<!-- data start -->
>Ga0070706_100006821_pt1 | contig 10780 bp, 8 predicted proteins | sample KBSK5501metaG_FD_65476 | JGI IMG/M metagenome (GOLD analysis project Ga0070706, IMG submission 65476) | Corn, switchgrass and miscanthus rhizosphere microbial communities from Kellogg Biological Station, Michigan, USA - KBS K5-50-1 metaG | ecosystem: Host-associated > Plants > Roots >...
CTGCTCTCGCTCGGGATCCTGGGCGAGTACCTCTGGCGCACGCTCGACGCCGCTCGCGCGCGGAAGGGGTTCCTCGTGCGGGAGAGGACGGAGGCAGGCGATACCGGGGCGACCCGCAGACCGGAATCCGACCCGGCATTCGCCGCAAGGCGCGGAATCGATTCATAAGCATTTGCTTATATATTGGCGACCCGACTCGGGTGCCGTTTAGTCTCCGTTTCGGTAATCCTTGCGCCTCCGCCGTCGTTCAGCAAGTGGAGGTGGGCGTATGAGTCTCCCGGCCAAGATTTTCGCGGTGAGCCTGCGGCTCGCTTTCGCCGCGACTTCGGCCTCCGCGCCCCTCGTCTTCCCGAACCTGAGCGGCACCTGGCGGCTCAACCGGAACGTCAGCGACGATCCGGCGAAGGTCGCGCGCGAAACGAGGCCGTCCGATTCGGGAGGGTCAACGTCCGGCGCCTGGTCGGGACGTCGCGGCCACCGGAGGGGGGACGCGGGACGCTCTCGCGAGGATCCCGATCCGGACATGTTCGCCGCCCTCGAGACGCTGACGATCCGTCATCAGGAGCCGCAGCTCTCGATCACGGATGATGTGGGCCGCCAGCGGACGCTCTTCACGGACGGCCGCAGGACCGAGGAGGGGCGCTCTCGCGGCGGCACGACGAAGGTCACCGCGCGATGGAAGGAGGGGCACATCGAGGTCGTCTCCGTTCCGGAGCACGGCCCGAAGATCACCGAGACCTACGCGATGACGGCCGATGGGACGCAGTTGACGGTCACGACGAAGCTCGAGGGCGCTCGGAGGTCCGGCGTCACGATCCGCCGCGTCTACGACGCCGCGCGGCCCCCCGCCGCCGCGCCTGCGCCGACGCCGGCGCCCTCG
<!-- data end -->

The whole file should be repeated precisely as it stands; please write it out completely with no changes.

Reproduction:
>Ga0070706_100006821_pt1 | contig 10780 bp, 8 predicted proteins | sample KBSK5501metaG_FD_65476 | JGI IMG/M metagenome (GOLD analysis project Ga0070706, IMG submission 65476) | Corn, switchgrass and miscanthus rhizosphere microbial communities from Kellogg Biological Station, Michigan, USA - KBS K5-50-1 metaG | ecosystem: Host-associated > Plants > Roots >...
CTGCTCTCGCTCGGGATCCTGGGCGAGTACCTCTGGCGCACGCTCGACGCCGCTCGCGCGCGGAAGGGGTTCCTCGTGCGGGAGAGGACGGAGGCAGGCGATACCGGGGCGACCCGCAGACCGGAATCCGACCCGGCATTCGCCGCAAGGCGCGGAATCGATTCATAAGCATTTGCTTATATATTGGCGACCCGACTCGGGTGCCGTTTAGTCTCCGTTTCGGTAATCCTTGCGCCTCCGCCGTCGTTCAGCAAGTGGAGGTGGGCGTATGAGTCTCCCGGCCAAGATTTTCGCGGTGAGCCTGCGGCTCGCTTTCGCCGCGACTTCGGCCTCCGCGCCCCTCGTCTTCCCGAACCTGAGCGGCACCTGGCGGCTCAACCGGAACGTCAGCGACGATCCGGCGAAGGTCGCGCGCGAAACGAGGCCGTCCGATTCGGGAGGGTCAACGTCCGGCGCCTGGTCGGGACGTCGCGGCCACCGGAGGGGGGACGCGGGACGCTCTCGCGAGGATCCCGATCCGGACATGTTCGCCGCCCTCGAGACGCTGACGATCCGTCATCAGGAGCCGCAGCTCTCGATCACGGATGATGTGGGCCGCCAGCGGACGCTCTTCACGGACGGCCGCAGGACCGAGGAGGGGCGCTCTCGCGGCGGCACGACGAAGGTCACCGCGCGATGGAAGGAGGGGCACATCGAGGTCGTCTCCGTTCCGGAGCACGGCCCGAAGATCACCGAGACCTACGCGATGACGGCCGATGGGACGCAGTTGACGGTCACGACGAAGCTCGAGGGCGCTCGGAGGTCCGGCGTCACGATCCGCCGCGTCTACGACGCCGCGCGGCCCCCCGCCGCCGCGCCTGCGCCGACGCCGGCGCCCTCG